Receive a bank transfer from abroad, in brief
Whether your birthday is coming up or someone owes you money, understanding how to receive a bank transfer from abroad makes collecting money far easier.
With this straightforward guide to receive a bank transfer from abroad to France, you’ll be able to prepare for any payments properly.
We’ll examine how to receive money from abroad, how long a transfer takes and what potential fees and delays to expect.
In this guide
- The different ways to receive money from abroad
- How long does it take to receive money from abroad?
- What can impact the amount you receive?
- Fees associated with an international transfer
- What is the maximum amount you can receive from abroad?
- What information do you need to give to the sender?
- FAQs and guides
You can receive money from abroad via a bank transfer directly from the sender’s bank account into yours.
To receive a bank transfer from abroad, you’ll need to provide the sender with your:
- Bank details
- Full name
- Bank account number
- Sort code
- IBAN/SWIFT codes (these will be on your online banking account).
Receive the money in cash
In some cases, you can receive money as cash. All you’ll need to do is visit your local branch or pickup point. You’ll need to take the transaction number and a valid ID to be able to collect the cash. Some providers may also offer home cash delivery for an additional charge if you’d rather have it delivered to your door.
Some money transfer services have digital or mobile wallet options. It’s still quite a new service and isn’t as common as other options, but it can be a hugely convenient and straightforward way of receiving a bank transfer from abroad.
Money orders and cheques
One of the most traditional ways of receiving money is by cheque, and some people still prefer this method. Your sender can request a bank draft from their bank or financial institution and then send the cheque to you. You can then deposit it in your bank account.
It can take between one and five days for a bank transfer from abroad to France to clear, but it can depend on which method of transfer your sender uses. In some cases, it can be instantaneous (this is typically the case with cash transfers). Other methods may take longer.
The overall transfer time depends on various factors, such as the:
- Transfer provider
- Country of origin
- Currencies involved
- Type of transfer
- Date and time the sender initiated the transfer (weekday, public holiday, etc).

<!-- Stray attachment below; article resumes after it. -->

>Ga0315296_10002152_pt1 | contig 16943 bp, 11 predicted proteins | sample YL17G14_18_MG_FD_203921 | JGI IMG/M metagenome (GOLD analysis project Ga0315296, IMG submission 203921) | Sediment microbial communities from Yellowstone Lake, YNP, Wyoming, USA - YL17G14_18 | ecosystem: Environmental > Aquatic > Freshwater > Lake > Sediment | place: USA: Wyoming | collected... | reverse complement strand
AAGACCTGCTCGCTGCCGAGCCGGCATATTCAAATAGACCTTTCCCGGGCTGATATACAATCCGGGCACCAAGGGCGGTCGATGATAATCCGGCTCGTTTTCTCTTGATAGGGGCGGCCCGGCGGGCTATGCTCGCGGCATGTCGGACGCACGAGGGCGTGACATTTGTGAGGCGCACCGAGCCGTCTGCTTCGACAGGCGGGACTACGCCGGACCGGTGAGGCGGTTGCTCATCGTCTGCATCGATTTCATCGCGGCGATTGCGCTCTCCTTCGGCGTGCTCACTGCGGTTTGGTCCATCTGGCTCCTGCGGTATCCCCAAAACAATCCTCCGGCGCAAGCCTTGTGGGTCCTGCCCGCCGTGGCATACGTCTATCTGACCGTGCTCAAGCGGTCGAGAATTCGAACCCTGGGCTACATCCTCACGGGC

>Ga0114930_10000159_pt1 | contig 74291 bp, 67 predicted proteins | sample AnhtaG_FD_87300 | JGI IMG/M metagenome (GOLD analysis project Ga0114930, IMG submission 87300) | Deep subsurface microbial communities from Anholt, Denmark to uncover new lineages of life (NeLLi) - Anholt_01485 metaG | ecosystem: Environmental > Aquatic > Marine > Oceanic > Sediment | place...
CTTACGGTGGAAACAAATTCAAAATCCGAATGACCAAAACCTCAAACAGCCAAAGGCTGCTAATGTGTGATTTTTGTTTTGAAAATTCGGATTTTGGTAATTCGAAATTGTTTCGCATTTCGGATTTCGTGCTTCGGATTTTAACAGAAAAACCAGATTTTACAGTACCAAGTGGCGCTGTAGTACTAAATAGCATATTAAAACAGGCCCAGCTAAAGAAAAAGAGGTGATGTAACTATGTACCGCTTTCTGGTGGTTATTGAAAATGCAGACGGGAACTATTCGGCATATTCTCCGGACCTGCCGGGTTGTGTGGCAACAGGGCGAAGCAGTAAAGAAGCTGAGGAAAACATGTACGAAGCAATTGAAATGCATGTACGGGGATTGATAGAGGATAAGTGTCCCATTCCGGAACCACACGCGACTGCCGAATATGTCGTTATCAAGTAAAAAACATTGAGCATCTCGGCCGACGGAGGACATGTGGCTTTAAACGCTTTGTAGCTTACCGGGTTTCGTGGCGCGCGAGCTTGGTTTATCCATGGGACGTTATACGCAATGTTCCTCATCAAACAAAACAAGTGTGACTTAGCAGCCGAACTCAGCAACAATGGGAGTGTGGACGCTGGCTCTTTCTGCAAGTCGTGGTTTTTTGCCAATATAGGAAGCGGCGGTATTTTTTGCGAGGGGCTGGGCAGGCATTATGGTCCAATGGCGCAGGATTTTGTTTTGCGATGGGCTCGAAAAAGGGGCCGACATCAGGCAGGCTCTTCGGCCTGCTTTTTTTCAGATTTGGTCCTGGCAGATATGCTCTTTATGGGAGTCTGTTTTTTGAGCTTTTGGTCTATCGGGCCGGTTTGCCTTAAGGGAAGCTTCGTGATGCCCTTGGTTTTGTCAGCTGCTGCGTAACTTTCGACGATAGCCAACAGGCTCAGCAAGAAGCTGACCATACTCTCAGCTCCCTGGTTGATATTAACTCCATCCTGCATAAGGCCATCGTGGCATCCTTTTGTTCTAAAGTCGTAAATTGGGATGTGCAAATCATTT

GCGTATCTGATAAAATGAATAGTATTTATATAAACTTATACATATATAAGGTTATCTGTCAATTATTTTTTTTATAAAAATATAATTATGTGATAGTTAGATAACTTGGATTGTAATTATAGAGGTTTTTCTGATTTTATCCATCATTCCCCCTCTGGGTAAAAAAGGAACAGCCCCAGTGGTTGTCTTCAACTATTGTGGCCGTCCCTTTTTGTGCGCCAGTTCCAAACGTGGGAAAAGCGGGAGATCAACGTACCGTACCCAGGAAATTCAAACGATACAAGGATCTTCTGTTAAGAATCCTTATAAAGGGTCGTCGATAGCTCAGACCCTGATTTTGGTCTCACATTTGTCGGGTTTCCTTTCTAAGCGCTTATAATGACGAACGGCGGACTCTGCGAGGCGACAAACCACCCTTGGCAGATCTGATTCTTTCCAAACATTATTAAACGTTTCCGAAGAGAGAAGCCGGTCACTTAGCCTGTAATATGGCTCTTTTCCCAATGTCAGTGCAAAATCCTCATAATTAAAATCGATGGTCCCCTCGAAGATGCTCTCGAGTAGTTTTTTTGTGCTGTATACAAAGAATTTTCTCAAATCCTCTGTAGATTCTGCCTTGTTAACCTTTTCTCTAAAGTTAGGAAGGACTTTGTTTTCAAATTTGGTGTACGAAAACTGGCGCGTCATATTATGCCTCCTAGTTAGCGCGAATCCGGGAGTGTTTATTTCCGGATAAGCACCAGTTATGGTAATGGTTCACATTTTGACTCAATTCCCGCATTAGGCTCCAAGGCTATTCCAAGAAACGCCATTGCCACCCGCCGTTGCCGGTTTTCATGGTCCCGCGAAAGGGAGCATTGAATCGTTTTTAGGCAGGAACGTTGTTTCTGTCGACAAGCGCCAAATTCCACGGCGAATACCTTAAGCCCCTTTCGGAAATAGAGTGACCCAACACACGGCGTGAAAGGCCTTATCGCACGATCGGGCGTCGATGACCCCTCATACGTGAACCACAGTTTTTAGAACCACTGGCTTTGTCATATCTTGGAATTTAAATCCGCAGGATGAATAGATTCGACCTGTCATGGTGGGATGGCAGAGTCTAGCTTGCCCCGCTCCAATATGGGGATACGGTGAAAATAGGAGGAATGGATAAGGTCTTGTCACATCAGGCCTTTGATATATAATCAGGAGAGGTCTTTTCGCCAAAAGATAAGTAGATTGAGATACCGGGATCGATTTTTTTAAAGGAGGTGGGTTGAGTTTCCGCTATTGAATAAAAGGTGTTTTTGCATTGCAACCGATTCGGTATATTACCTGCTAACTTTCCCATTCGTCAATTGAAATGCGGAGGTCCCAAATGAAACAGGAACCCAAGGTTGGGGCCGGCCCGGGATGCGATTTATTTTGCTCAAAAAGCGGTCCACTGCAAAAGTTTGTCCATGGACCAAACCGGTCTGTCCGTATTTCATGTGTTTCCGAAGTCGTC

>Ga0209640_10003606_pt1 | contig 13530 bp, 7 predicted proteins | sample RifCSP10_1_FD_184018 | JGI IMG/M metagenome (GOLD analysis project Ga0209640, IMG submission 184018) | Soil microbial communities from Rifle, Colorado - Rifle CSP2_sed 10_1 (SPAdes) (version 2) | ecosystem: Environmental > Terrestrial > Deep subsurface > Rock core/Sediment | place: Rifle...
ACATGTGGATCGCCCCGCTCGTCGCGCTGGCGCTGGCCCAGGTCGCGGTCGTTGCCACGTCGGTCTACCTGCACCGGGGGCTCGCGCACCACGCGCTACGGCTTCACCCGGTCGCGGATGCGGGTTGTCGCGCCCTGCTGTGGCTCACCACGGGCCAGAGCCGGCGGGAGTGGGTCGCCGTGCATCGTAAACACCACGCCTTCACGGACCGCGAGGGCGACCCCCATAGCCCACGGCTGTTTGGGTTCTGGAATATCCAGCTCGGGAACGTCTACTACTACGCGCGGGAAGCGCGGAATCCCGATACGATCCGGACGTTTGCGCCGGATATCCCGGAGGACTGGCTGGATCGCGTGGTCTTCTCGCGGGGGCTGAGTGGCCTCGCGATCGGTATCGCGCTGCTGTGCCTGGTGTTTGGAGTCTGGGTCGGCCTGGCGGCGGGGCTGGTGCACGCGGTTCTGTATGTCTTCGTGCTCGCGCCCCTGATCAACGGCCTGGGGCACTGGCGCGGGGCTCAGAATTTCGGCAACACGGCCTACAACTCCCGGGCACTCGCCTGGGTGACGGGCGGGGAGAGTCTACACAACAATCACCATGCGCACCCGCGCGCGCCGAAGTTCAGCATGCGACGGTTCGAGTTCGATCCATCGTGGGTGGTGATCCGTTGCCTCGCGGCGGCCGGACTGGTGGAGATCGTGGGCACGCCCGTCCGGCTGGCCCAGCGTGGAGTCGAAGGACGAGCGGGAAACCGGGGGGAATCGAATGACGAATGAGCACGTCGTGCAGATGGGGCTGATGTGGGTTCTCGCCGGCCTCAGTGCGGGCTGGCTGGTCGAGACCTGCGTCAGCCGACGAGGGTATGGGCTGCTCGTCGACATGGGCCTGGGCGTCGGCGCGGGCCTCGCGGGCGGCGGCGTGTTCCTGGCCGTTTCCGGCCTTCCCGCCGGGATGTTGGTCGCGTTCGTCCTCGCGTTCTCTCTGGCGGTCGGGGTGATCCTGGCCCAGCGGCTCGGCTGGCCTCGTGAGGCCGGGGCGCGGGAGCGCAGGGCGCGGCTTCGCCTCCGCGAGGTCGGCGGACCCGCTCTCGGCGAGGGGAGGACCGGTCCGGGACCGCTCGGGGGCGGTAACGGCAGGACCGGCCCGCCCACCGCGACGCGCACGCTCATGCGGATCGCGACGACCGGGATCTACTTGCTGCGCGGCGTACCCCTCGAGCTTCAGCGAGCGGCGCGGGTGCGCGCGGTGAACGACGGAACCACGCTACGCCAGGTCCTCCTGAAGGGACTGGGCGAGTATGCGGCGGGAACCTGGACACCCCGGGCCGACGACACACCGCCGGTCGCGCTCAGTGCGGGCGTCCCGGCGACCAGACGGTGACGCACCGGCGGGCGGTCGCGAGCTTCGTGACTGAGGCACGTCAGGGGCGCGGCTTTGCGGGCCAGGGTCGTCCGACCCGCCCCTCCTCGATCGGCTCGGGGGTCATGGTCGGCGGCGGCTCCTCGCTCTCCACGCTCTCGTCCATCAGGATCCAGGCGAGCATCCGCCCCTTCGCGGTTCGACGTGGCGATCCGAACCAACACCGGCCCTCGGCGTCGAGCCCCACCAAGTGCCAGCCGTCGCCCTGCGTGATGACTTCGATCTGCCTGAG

On more common transfer routes, bank transfers from abroad to France are more likely to be instant. However, for rarer routes, you may have to wait longer.
Suppose you receive a payment of €300 from abroad. However, when you check your bank statement, you only see an incoming amount of €250. This may be due to many factors. Before you call your sender or bank, make sure your money transfer hasn’t been impacted by any of the following.
The foreign exchange rate can significantly impact how much you receive. If you know how much money you’re being sent, you may be able to estimate the amount you’ll receive using the exchange rate. But be aware that some banks apply a markup on the rate you’ll see online and offer a slightly different rate of exchange.
Some banks charge a fee to receive a bank transfer from abroad to a French account. This is more common when receiving money from abroad because the bank may have to change the currency of the payment.
You may also find some money missing from your payment if your sender has opted to deduct their own costs from the amount they send, rather than paying transfer fees upfront.
The total cost of these charges will depend on the bank you use.
The sender pays most of the fees associated with an international transfer so that the recipient does not have to pay additional costs when receiving the money.
However, you may have to pay some of the costs associated with receiving funds from abroad. These can include:
- Intermediation fees – Most international money transfers are sent via the Society for Worldwide Interbank Financial Telecommunication (SWIFT), a global network of banks for processing international payments. Money transfers move through one or more intermediary banks before reaching your account. These intermediary banks may charge a fee, which the sender can choose to pay upfront or have deducted from the amount sent.
- Receiving charges – Money transfer fees and most other charges are normally the sender’s responsibility. However, your bank may charge a fee for processing and depositing payments in a foreign currency. They’ll generally deduct the cost from the total amount you receive.
While there’s no real limit on how much you can receive in a bank transfer from abroad to France, most banks curb the amount that can be sent in a:
- Single transfer
If you’re supposed to receive a large lump sum, your sender may have to arrange to send the money in several smaller chunks.
Your bank may also have limits on how much they can automatically convert into another currency, which could curb the amount you can receive.
Remember, there may also be some legal complications when receiving bank transfers from specific countries. Speak to your bank to check for any limits that could impact the transaction before arranging to receive a bank transfer from abroad.
The amount of information you need to provide to your sender depends on how you’re planning to receive the money.
For example, if you’re going to collect the cash in person, you’ll need to provide your:
If you have the money transferred to a digital wallet, you’ll need to give your sender the specific details of your eWallet account to ensure a smooth transfer.
Receiving a bank transfer from abroad typically requires giving your sender the most information. In these cases, you’ll have to provide your:
- Full name
- Home address
- Bank account number (or IBAN)
- Bank’s SWIFT or BIC code
- Bank’s name and address